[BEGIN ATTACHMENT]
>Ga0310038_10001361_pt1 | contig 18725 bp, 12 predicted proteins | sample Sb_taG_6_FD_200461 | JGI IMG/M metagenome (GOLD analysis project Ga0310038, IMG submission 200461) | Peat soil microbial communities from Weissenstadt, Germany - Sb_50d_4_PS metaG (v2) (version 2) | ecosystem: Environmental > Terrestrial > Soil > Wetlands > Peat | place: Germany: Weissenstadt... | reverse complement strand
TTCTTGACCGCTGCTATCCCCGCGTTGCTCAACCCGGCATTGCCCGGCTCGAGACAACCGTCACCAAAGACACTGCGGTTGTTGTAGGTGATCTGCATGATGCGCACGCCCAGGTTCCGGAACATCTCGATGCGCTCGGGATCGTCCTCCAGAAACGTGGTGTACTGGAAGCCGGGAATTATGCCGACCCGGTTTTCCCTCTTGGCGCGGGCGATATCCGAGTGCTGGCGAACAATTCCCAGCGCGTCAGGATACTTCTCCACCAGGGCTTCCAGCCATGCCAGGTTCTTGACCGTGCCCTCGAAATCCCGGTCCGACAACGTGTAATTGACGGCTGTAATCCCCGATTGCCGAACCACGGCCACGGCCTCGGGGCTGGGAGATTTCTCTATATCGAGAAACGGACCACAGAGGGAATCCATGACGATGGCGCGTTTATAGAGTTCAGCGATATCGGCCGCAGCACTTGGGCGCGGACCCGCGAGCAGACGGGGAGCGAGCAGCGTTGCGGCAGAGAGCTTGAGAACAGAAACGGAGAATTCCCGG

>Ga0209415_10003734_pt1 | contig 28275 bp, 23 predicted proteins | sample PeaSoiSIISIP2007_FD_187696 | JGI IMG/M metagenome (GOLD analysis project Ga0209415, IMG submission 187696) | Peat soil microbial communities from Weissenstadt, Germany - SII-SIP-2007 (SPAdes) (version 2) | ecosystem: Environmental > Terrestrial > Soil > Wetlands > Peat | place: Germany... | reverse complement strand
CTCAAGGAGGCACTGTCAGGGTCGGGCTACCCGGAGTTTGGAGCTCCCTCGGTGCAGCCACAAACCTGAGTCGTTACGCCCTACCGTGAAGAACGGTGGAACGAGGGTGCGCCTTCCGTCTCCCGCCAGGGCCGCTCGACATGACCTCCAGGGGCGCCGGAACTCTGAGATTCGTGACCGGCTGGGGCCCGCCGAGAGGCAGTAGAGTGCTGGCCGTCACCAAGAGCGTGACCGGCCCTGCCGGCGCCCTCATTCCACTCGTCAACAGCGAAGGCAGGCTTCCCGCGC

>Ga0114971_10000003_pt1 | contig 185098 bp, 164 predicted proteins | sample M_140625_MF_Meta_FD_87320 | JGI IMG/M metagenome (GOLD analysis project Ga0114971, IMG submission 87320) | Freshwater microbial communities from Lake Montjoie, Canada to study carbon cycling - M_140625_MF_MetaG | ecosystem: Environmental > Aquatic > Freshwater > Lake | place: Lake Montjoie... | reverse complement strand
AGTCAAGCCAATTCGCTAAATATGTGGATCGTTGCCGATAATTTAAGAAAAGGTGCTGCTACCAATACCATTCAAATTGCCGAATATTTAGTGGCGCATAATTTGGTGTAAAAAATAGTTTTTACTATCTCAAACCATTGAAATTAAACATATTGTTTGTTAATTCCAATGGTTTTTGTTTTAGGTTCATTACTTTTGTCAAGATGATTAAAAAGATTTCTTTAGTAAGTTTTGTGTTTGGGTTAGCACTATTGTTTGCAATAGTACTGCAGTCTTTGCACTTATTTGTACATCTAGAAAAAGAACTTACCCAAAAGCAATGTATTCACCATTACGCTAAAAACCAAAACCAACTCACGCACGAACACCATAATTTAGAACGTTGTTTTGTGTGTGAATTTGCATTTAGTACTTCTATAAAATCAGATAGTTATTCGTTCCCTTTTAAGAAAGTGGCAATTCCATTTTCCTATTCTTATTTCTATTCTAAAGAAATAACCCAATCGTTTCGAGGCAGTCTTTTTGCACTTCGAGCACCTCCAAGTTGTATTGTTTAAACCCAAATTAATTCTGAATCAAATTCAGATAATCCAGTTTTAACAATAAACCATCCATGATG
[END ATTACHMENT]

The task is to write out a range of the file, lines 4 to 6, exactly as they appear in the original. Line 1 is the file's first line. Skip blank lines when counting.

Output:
CTCAAGGAGGCACTGTCAGGGTCGGGCTACCCGGAGTTTGGAGCTCCCTCGGTGCAGCCACAAACCTGAGTCGTTACGCCCTACCGTGAAGAACGGTGGAACGAGGGTGCGCCTTCCGTCTCCCGCCAGGGCCGCTCGACATGACCTCCAGGGGCGCCGGAACTCTGAGATTCGTGACCGGCTGGGGCCCGCCGAGAGGCAGTAGAGTGCTGGCCGTCACCAAGAGCGTGACCGGCCCTGCCGGCGCCCTCATTCCACTCGTCAACAGCGAAGGCAGGCTTCCCGCGC

>Ga0114971_10000003_pt1 | contig 185098 bp, 164 predicted proteins | sample M_140625_MF_Meta_FD_87320 | JGI IMG/M metagenome (GOLD analysis project Ga0114971, IMG submission 87320) | Freshwater microbial communities from Lake Montjoie, Canada to study carbon cycling - M_140625_MF_MetaG | ecosystem: Environmental > Aquatic > Freshwater > Lake | place: Lake Montjoie... | reverse complement strand
AGTCAAGCCAATTCGCTAAATATGTGGATCGTTGCCGATAATTTAAGAAAAGGTGCTGCTACCAATACCATTCAAATTGCCGAATATTTAGTGGCGCATAATTTGGTGTAAAAAATAGTTTTTACTATCTCAAACCATTGAAATTAAACATATTGTTTGTTAATTCCAATGGTTTTTGTTTTAGGTTCATTACTTTTGTCAAGATGATTAAAAAGATTTCTTTAGTAAGTTTTGTGTTTGGGTTAGCACTATTGTTTGCAATAGTACTGCAGTCTTTGCACTTATTTGTACATCTAGAAAAAGAACTTACCCAAAAGCAATGTATTCACCATTACGCTAAAAACCAAAACCAACTCACGCACGAACACCATAATTTAGAACGTTGTTTTGTGTGTGAATTTGCATTTAGTACTTCTATAAAATCAGATAGTTATTCGTTCCCTTTTAAGAAAGTGGCAATTCCATTTTCCTATTCTTATTTCTATTCTAAAGAAATAACCCAATCGTTTCGAGGCAGTCTTTTTGCACTTCGAGCACCTCCAAGTTGTATTGTTTAAACCCAAATTAATTCTGAATCAAATTCAGATAATCCAGTTTTAACAATAAACCATCCATGATG